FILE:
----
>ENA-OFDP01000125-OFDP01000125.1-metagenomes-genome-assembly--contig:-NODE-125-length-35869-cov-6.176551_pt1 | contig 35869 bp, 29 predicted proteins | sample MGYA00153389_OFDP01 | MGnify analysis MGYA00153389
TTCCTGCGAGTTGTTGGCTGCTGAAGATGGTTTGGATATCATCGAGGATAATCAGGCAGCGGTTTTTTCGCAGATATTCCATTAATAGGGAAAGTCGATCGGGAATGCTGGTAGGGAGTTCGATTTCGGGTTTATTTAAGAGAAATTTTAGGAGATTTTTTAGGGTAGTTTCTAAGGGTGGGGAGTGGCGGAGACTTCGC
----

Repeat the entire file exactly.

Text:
>ENA-OFDP01000125-OFDP01000125.1-metagenomes-genome-assembly--contig:-NODE-125-length-35869-cov-6.176551_pt1 | contig 35869 bp, 29 predicted proteins | sample MGYA00153389_OFDP01 | MGnify analysis MGYA00153389
TTCCTGCGAGTTGTTGGCTGCTGAAGATGGTTTGGATATCATCGAGGATAATCAGGCAGCGGTTTTTTCGCAGATATTCCATTAATAGGGAAAGTCGATCGGGAATGCTGGTAGGGAGTTCGATTTCGGGTTTATTTAAGAGAAATTTTAGGAGATTTTTTAGGGTAGTTTCTAAGGGTGGGGAGTGGCGGAGACTTCGC